In our fact-finding constellations, the project groups have included Hydro, Leirvik AS, Statens Vegvesen (Norwegian Public Roads Administration), universities and research institutions in Norway, Canada and Sweden. We’ve looked into fatigue parameters, friction stir welding capacity for joining, thicknesses and design optimization.
The decision on the Grøtta Bridge was based on pre-studies done within the scope of the European AluGreen initiative, which included a third-party life cycle analysis examining three alternatives: steel/concrete, steel girders, and aluminium.
In our first study, the “Langenuen Project,” we looked primarily at installation costs, not maintenance costs. The results were positive, and these were confirmed by two independent auditors. Another two-year study followed, and it concluded that all the facts from the first report about feasibility were correct. Included was the point that fatigue could be fixed with design and the use of support plates.
In addition, we have shown that using secondary (recycled) aluminium is positive and that carbon footprint has gotten very important.
Our biggest win has been in spreading the knowledge that aluminium is a very suitable material to be used in bridges.
Parametric design and machine-learning algorithms with Langenuen
We used a parametric design process and machine-learning algorithms to help evaluate thousands of combinations of deck heights and cable geometries to find the best solution for the Langenuen Bridge. We also used conventional engineering assessments, while taking into account stability, fatigue and cost factors.
The load on a suspension bridge is largely influenced by the own weight of the bridge, which makes using a light material such as aluminium beneficial. However, you still need to have sufficient stability, and in this case, weight and stiffness are often beneficial.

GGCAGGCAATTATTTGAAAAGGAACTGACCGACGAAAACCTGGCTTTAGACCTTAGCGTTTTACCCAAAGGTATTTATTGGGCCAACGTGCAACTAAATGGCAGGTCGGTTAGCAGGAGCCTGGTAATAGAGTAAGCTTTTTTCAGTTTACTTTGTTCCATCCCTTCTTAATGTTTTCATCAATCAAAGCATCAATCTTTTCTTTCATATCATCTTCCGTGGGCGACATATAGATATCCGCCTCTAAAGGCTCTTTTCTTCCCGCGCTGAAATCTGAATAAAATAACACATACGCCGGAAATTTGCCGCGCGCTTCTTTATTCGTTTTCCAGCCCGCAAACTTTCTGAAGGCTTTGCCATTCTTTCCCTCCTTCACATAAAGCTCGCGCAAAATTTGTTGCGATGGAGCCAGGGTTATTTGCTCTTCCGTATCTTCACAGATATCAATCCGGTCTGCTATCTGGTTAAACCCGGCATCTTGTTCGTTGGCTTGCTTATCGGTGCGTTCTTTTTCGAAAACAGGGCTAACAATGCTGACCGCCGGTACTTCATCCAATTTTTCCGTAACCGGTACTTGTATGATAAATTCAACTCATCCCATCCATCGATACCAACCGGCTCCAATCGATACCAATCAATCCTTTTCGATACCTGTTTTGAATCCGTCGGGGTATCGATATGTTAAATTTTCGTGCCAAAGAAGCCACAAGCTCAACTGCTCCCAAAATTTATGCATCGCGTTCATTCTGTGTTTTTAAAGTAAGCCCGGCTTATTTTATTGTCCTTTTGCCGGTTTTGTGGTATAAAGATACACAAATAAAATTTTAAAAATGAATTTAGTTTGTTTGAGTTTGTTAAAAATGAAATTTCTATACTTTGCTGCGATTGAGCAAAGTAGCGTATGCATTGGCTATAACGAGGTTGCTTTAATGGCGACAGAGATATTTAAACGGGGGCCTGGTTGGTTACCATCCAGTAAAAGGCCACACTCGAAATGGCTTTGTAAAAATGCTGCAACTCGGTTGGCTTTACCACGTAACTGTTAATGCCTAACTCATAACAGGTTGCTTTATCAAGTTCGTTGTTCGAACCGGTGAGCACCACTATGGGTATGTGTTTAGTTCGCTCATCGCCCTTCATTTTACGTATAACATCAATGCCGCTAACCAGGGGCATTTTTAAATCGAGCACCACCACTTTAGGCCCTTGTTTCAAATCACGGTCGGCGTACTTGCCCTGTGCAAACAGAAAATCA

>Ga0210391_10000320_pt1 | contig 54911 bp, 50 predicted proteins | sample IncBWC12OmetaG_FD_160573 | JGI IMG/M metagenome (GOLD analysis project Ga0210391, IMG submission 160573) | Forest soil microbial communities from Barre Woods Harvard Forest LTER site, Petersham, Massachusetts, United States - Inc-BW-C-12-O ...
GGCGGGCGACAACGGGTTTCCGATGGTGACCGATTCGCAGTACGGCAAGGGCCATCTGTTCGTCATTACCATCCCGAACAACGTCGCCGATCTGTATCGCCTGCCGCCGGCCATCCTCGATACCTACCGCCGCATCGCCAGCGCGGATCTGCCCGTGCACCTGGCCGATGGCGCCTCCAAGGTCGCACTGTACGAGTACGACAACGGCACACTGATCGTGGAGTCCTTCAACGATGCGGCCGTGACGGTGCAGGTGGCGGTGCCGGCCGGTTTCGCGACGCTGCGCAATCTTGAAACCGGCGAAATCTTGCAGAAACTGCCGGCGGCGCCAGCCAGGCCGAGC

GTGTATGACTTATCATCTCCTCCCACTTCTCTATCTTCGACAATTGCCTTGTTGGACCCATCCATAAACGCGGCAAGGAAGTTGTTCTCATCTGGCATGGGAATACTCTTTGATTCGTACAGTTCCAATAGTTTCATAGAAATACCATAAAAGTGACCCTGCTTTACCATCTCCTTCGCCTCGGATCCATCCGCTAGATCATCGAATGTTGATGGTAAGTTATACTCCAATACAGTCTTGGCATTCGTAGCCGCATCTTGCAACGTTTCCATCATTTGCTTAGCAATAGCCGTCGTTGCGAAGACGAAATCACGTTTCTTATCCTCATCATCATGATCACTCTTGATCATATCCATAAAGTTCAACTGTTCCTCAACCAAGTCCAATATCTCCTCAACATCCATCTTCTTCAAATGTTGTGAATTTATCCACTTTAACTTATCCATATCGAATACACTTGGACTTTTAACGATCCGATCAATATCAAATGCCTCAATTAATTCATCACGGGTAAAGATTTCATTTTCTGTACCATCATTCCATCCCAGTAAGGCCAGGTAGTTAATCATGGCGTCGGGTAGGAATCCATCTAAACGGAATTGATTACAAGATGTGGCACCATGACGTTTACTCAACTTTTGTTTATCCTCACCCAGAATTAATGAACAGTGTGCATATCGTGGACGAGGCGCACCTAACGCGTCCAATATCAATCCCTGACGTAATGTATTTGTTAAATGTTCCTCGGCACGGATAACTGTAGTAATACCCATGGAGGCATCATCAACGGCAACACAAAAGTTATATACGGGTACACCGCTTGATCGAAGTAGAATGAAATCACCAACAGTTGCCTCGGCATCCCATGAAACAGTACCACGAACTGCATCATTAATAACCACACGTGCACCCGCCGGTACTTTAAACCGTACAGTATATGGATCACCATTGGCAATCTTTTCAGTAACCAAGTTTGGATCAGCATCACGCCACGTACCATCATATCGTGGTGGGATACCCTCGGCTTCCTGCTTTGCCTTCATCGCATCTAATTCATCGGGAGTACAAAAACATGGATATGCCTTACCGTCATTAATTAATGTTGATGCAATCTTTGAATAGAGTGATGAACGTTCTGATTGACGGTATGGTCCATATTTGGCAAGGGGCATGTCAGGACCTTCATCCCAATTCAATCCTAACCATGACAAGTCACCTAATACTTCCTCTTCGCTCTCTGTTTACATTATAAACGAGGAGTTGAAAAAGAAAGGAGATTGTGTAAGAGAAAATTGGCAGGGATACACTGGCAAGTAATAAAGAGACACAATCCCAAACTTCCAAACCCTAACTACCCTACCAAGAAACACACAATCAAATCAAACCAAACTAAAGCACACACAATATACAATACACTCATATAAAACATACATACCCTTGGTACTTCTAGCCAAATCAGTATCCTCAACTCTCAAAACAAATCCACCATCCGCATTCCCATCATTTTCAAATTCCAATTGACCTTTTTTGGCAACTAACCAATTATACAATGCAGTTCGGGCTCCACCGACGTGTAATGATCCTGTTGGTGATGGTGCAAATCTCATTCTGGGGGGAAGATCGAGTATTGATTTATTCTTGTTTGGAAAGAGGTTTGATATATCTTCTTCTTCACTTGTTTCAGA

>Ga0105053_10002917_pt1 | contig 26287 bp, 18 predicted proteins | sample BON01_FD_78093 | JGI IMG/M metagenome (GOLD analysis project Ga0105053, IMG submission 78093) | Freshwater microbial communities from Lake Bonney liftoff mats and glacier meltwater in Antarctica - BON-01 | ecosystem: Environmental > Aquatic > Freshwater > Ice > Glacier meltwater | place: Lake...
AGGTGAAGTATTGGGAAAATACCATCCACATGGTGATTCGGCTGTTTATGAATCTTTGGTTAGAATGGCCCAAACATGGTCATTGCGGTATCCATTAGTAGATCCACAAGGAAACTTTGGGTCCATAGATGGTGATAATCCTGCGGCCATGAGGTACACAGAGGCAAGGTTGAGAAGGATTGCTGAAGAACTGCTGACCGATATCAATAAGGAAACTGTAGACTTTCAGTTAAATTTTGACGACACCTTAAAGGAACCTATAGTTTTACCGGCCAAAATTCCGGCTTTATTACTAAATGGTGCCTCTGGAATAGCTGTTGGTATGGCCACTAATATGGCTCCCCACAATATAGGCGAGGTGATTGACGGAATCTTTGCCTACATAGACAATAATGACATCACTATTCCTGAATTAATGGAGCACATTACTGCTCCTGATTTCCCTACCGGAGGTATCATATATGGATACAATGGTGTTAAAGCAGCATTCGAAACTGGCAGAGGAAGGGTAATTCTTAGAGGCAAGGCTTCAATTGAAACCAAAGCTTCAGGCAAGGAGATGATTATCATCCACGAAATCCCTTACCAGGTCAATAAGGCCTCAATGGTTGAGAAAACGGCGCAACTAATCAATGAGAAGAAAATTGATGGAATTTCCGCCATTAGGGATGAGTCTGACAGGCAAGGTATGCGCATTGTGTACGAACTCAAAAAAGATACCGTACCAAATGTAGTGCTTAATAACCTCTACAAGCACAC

What we concluded in the Langenuen project is that it can be competitive to make the deck in aluminium and have a bridge with sufficient stability. Our biggest challenge has been to ensure fatigue life for the relevant traffic load, since aluminium has a lower permitted capacity for fatigue for the typical connections, than steel. But we found that by taking this into account in the detailing of the design of the bridge, we could document sufficient capacity.
In this case, we considered several different deck concepts. Some used stiffened plate structures similar to conventional steel decks, others used extruded profiles and panels. By making use of the best properties of the aluminium products available, and assembly techniques, we believe that aluminium is at least as good an alternative as conventional decks in steel.
Feasibility of aluminium in bridges
When you look at building bridges in aluminium – suspension bridges, with motorways – you need to understand that one company will be unable to do the job alone. You need collaboration because you are going to require different offerings. I already mentioned two: extrusion-intensive and plate-intensive solutions.
But we are proving that aluminium in general is a viable choice. And now we have projects to realize.
Norway has more than 22,000 bridges of various sizes. It is a great place to see in practice what we already know theoretically with regard to the feasibility of aluminium in bridges.